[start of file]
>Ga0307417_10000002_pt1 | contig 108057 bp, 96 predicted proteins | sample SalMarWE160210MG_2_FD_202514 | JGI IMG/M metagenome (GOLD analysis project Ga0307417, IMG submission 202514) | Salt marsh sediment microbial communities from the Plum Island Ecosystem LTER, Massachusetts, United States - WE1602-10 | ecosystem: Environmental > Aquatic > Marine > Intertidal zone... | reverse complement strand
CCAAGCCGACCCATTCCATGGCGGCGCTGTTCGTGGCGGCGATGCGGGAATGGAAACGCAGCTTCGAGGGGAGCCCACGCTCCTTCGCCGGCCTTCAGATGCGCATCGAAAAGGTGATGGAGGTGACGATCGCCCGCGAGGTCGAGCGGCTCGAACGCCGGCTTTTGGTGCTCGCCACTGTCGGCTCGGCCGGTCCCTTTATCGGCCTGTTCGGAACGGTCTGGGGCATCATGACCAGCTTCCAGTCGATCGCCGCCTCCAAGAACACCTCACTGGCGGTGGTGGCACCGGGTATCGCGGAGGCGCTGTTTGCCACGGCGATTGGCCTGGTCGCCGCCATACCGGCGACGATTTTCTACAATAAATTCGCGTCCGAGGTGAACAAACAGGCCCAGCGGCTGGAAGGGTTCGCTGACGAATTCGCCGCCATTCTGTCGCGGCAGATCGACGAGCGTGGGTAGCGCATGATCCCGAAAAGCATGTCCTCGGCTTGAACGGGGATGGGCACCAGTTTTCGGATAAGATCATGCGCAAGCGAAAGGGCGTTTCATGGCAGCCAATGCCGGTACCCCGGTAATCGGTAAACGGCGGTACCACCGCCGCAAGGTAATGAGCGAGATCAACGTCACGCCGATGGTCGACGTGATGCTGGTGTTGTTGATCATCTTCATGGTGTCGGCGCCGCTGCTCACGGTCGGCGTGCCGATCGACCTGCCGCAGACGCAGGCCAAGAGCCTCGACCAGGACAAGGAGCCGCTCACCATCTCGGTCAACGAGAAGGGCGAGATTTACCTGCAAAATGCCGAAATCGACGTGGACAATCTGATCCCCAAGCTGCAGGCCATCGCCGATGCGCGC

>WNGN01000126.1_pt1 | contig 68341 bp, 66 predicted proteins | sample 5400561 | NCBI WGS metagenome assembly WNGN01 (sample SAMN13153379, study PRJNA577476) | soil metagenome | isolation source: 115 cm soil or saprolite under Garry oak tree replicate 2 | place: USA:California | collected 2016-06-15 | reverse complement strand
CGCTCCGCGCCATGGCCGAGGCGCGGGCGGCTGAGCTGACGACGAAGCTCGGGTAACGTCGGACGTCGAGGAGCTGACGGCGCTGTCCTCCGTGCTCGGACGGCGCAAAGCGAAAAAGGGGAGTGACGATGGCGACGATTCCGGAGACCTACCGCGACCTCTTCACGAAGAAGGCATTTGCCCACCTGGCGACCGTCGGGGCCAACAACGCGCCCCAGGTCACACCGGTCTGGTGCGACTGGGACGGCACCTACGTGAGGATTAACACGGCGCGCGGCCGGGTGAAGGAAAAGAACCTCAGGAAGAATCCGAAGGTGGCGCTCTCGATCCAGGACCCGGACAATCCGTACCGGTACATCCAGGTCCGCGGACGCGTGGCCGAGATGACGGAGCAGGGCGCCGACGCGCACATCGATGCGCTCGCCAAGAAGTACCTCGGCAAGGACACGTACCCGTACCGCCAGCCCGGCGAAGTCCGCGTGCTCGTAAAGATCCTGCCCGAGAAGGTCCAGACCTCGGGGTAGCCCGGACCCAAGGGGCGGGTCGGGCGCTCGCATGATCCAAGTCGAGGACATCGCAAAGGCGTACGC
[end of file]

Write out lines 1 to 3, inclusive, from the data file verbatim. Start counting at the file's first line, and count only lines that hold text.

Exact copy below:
>Ga0307417_10000002_pt1 | contig 108057 bp, 96 predicted proteins | sample SalMarWE160210MG_2_FD_202514 | JGI IMG/M metagenome (GOLD analysis project Ga0307417, IMG submission 202514) | Salt marsh sediment microbial communities from the Plum Island Ecosystem LTER, Massachusetts, United States - WE1602-10 | ecosystem: Environmental > Aquatic > Marine > Intertidal zone... | reverse complement strand
CCAAGCCGACCCATTCCATGGCGGCGCTGTTCGTGGCGGCGATGCGGGAATGGAAACGCAGCTTCGAGGGGAGCCCACGCTCCTTCGCCGGCCTTCAGATGCGCATCGAAAAGGTGATGGAGGTGACGATCGCCCGCGAGGTCGAGCGGCTCGAACGCCGGCTTTTGGTGCTCGCCACTGTCGGCTCGGCCGGTCCCTTTATCGGCCTGTTCGGAACGGTCTGGGGCATCATGACCAGCTTCCAGTCGATCGCCGCCTCCAAGAACACCTCACTGGCGGTGGTGGCACCGGGTATCGCGGAGGCGCTGTTTGCCACGGCGATTGGCCTGGTCGCCGCCATACCGGCGACGATTTTCTACAATAAATTCGCGTCCGAGGTGAACAAACAGGCCCAGCGGCTGGAAGGGTTCGCTGACGAATTCGCCGCCATTCTGTCGCGGCAGATCGACGAGCGTGGGTAGCGCATGATCCCGAAAAGCATGTCCTCGGCTTGAACGGGGATGGGCACCAGTTTTCGGATAAGATCATGCGCAAGCGAAAGGGCGTTTCATGGCAGCCAATGCCGGTACCCCGGTAATCGGTAAACGGCGGTACCACCGCCGCAAGGTAATGAGCGAGATCAACGTCACGCCGATGGTCGACGTGATGCTGGTGTTGTTGATCATCTTCATGGTGTCGGCGCCGCTGCTCACGGTCGGCGTGCCGATCGACCTGCCGCAGACGCAGGCCAAGAGCCTCGACCAGGACAAGGAGCCGCTCACCATCTCGGTCAACGAGAAGGGCGAGATTTACCTGCAAAATGCCGAAATCGACGTGGACAATCTGATCCCCAAGCTGCAGGCCATCGCCGATGCGCGC

>WNGN01000126.1_pt1 | contig 68341 bp, 66 predicted proteins | sample 5400561 | NCBI WGS metagenome assembly WNGN01 (sample SAMN13153379, study PRJNA577476) | soil metagenome | isolation source: 115 cm soil or saprolite under Garry oak tree replicate 2 | place: USA:California | collected 2016-06-15 | reverse complement strand